AS countdown begins to US presidential election, the world is sitting with fingers crossed. Though Democratic candidate Joe Biden has some edge over the incumbent Donald Trump, the latter can still emerge as the winner. But the stakes for the US and the world in the win or loss of either of the candidates are too big to not become a subject of global interest. If Biden wins, there are certainly going to be some marked policy readjustments in how the US has dealt with the world under Trump.
In the US, there is now a growing realization that the president’s erratic and irrational behaviour is not only creating difficulties for America at home but also making the world a fraught place. The ongoing trade war with China, sudden decisions to pull out troops from Afghanistan and Syria, all have combined to create a very dangerous state of affairs. Also, Trump’s antipathy towards multilateral institutions that have anchored the global stability after the second world war, his protectionist approach towards the economy and pursuit of an isolationist policy for America have threatened to unhinge the world.
If re-elected to office, Trump is unlikely to change his course. His approach to China has threatened to start a new cold war. On the other hand, new geo-political alignments are taking place. China and Russia are moving ever more closer and challenging US hegemony. The Trump’s combative approach is alienating a lot many countries and allies. This is not a happy state of affairs for the world to be in. And under Trump’s presidentship things are unlikely to change anytime soon, if Trump retains presidency.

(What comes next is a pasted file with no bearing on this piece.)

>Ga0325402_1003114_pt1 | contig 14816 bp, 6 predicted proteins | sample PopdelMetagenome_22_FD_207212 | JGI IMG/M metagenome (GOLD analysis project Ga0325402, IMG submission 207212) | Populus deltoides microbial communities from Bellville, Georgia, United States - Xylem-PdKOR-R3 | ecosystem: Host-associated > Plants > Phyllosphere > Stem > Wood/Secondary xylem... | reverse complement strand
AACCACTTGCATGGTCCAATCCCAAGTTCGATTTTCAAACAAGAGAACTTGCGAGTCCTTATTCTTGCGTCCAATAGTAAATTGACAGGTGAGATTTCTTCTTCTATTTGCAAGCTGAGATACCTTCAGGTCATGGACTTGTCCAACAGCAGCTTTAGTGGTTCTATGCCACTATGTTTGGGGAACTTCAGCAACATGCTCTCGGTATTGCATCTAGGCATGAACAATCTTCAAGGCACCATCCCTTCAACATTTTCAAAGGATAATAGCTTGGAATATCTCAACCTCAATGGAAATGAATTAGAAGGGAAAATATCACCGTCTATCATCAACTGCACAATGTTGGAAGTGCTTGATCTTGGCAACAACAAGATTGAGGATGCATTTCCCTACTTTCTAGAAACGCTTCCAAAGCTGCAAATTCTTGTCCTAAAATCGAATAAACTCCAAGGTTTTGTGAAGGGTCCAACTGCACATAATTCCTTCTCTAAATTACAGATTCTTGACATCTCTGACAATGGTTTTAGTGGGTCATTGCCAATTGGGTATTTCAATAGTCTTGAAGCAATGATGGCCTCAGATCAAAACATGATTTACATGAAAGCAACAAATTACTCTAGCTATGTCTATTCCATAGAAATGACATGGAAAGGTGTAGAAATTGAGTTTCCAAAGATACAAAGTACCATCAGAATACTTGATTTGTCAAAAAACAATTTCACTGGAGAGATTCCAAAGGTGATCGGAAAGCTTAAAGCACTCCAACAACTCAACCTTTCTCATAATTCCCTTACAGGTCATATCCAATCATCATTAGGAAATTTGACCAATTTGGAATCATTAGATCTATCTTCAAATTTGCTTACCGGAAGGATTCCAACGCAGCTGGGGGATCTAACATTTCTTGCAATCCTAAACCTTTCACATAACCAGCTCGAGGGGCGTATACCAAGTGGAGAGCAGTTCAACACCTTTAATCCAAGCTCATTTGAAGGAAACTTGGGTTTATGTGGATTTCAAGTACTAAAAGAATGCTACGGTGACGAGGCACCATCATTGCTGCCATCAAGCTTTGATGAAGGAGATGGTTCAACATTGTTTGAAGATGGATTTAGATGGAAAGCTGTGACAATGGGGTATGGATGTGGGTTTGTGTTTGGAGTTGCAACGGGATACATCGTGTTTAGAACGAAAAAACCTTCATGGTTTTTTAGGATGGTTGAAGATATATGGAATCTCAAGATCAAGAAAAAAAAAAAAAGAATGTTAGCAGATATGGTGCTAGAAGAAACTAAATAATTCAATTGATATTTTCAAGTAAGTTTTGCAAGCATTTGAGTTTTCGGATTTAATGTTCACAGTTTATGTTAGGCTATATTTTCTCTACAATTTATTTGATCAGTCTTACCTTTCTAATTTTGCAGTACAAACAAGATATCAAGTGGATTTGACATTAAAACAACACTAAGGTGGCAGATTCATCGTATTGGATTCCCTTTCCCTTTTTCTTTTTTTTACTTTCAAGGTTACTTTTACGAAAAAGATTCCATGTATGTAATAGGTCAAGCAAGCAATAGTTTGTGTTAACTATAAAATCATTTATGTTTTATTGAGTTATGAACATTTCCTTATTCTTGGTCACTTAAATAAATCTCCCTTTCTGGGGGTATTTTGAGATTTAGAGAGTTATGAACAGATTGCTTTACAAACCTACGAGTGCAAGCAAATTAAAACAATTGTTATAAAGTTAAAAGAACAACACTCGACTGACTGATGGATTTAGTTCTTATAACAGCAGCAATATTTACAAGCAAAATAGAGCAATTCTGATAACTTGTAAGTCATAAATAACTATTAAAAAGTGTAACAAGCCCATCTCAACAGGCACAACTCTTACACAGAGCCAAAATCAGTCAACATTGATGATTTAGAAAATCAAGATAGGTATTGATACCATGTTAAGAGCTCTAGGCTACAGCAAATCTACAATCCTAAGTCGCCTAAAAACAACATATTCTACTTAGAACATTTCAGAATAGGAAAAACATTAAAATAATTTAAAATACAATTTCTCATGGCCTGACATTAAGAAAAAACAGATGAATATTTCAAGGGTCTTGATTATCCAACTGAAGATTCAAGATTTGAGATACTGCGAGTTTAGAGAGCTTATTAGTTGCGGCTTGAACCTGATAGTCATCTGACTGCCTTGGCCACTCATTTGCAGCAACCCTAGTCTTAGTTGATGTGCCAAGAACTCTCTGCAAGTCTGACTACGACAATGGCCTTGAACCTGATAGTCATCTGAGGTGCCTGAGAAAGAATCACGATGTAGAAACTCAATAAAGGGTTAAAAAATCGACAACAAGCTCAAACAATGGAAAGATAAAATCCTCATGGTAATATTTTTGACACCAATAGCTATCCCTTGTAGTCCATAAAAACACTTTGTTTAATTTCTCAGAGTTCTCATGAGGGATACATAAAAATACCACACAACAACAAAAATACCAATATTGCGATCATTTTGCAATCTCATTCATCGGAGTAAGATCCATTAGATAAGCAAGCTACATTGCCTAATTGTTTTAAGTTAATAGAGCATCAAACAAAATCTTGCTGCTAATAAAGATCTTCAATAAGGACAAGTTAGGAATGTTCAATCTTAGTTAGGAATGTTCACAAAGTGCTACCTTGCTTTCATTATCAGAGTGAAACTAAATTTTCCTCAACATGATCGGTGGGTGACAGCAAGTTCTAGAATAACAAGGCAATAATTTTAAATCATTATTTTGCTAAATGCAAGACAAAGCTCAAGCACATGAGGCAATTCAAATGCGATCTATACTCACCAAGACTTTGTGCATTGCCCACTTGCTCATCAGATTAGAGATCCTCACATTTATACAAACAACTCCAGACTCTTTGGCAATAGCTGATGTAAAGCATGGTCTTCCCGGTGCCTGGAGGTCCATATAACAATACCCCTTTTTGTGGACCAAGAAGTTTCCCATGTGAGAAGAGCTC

But as for India, Trump has been invariably good. Earlier this year, Trump’s visit kept India riveted to television for three days. It was Trump’s second visit to India in five years. And since 2001 when Bill Clinton made his game-changing trip, there have been five US presidential visits to India – including the one by George W Bush – all contributing to a deepening India-US relationship. One of the salient achievements of the Trump’s visit was the signing of the $3 billion worth defence deals, including the purchase of what Trump said were the “most feared weapons”.
Interestingly, Trump didn’t publicly raise Kashmir as was widely anticipated. In past, the visiting US presidents have often mentioned Kashmir in their interaction with media. So, India would want Trump to win. However, relations with India have become too important to the US to be significantly affected by the change of presidency. But yes, there’s a hope that under Biden, the US will reassume its global leadership role. More than anything, the current dire state of global economy needs the major powers to unite rather than drift apart.
Be Part of Quality Journalism
Quality journalism takes a lot of time, money and hard work to produce and despite all the hardships we still do it. Our reporters and editors are working overtime in Kashmir and beyond to cover what you care about, break big stories, and expose injustices that can change lives. Today more people are reading Kashmir Observer than ever, but only a handful are paying while advertising revenues are falling fast.